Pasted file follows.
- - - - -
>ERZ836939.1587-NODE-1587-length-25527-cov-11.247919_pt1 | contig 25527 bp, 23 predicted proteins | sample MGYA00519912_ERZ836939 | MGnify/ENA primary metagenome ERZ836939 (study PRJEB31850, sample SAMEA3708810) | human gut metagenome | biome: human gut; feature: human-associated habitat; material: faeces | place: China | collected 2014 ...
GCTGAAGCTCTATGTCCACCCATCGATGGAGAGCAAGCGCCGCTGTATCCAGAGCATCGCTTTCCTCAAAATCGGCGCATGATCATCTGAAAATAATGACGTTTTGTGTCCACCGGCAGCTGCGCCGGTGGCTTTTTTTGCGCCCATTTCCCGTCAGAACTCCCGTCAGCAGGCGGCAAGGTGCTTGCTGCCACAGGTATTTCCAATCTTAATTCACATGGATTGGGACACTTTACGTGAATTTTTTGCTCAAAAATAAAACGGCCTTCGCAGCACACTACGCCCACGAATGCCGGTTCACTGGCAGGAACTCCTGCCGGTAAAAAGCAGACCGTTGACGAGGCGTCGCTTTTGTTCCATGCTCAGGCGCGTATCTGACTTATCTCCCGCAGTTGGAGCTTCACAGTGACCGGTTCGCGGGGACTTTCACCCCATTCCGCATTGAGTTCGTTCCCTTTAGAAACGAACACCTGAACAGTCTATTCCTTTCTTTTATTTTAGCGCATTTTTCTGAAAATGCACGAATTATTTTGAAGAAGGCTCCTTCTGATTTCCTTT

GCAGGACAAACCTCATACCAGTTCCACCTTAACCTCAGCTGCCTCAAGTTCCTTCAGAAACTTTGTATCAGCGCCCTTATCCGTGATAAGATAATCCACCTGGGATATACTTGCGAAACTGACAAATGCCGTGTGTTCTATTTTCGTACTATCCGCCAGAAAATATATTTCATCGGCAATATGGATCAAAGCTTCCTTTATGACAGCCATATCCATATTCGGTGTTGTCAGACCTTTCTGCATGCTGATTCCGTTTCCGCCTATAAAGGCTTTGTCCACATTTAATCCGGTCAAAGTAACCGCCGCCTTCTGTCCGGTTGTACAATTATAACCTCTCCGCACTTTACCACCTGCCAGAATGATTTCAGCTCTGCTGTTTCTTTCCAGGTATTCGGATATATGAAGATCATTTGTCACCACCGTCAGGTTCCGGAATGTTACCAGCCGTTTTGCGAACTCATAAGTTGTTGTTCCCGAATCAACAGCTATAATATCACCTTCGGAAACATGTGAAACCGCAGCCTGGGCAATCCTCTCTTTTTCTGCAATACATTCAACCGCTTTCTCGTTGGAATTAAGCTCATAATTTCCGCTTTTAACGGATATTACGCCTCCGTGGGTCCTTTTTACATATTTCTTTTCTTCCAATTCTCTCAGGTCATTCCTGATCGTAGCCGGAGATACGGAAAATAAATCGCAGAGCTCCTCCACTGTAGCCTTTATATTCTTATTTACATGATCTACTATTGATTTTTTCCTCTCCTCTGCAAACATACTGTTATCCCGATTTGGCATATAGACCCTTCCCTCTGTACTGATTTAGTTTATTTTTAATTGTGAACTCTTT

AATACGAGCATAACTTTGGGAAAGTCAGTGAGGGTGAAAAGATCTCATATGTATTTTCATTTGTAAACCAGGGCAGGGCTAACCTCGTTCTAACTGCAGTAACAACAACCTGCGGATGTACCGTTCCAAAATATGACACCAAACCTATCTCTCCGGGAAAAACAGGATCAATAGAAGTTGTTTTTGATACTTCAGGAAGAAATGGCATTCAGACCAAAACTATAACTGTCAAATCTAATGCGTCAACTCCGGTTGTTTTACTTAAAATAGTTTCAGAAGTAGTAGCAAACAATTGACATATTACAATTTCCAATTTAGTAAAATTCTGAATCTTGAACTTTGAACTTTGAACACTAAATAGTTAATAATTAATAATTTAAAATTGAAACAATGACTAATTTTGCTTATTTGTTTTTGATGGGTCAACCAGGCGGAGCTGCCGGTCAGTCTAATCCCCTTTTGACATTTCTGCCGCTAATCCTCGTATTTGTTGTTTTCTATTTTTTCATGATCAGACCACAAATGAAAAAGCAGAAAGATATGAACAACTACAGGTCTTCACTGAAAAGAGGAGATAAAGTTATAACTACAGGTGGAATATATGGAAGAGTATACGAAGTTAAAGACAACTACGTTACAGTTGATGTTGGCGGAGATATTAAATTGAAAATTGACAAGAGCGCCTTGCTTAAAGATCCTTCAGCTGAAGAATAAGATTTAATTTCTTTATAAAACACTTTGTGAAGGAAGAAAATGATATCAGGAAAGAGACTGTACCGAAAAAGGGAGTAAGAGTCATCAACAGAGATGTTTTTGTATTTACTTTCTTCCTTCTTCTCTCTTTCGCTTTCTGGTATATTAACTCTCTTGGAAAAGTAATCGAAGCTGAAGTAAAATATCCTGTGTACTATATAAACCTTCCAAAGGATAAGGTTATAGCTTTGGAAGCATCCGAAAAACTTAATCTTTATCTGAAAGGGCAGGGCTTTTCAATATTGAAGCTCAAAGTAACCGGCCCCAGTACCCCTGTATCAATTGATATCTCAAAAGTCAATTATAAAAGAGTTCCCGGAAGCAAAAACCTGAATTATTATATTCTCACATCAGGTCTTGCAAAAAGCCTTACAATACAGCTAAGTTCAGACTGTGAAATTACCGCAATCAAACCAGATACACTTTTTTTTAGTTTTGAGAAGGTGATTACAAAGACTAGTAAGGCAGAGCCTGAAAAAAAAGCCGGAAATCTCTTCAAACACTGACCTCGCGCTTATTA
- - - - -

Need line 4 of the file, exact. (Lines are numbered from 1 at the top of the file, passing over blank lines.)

AATACGAGCATAACTTTGGGAAAGTCAGTGAGGGTGAAAAGATCTCATATGTATTTTCATTTGTAAACCAGGGCAGGGCTAACCTCGTTCTAACTGCAGTAACAACAACCTGCGGATGTACCGTTCCAAAATATGACACCAAACCTATCTCTCCGGGAAAAACAGGATCAATAGAAGTTGTTTTTGATACTTCAGGAAGAAATGGCATTCAGACCAAAACTATAACTGTCAAATCTAATGCGTCAACTCCGGTTGTTTTACTTAAAATAGTTTCAGAAGTAGTAGCAAACAATTGACATATTACAATTTCCAATTTAGTAAAATTCTGAATCTTGAACTTTGAACTTTGAACACTAAATAGTTAATAATTAATAATTTAAAATTGAAACAATGACTAATTTTGCTTATTTGTTTTTGATGGGTCAACCAGGCGGAGCTGCCGGTCAGTCTAATCCCCTTTTGACATTTCTGCCGCTAATCCTCGTATTTGTTGTTTTCTATTTTTTCATGATCAGACCACAAATGAAAAAGCAGAAAGATATGAACAACTACAGGTCTTCACTGAAAAGAGGAGATAAAGTTATAACTACAGGTGGAATATATGGAAGAGTATACGAAGTTAAAGACAACTACGTTACAGTTGATGTTGGCGGAGATATTAAATTGAAAATTGACAAGAGCGCCTTGCTTAAAGATCCTTCAGCTGAAGAATAAGATTTAATTTCTTTATAAAACACTTTGTGAAGGAAGAAAATGATATCAGGAAAGAGACTGTACCGAAAAAGGGAGTAAGAGTCATCAACAGAGATGTTTTTGTATTTACTTTCTTCCTTCTTCTCTCTTTCGCTTTCTGGTATATTAACTCTCTTGGAAAAGTAATCGAAGCTGAAGTAAAATATCCTGTGTACTATATAAACCTTCCAAAGGATAAGGTTATAGCTTTGGAAGCATCCGAAAAACTTAATCTTTATCTGAAAGGGCAGGGCTTTTCAATATTGAAGCTCAAAGTAACCGGCCCCAGTACCCCTGTATCAATTGATATCTCAAAAGTCAATTATAAAAGAGTTCCCGGAAGCAAAAACCTGAATTATTATATTCTCACATCAGGTCTTGCAAAAAGCCTTACAATACAGCTAAGTTCAGACTGTGAAATTACCGCAATCAAACCAGATACACTTTTTTTTAGTTTTGAGAAGGTGATTACAAAGACTAGTAAGGCAGAGCCTGAAAAAAAAGCCGGAAATCTCTTCAAACACTGACCTCGCGCTTATTA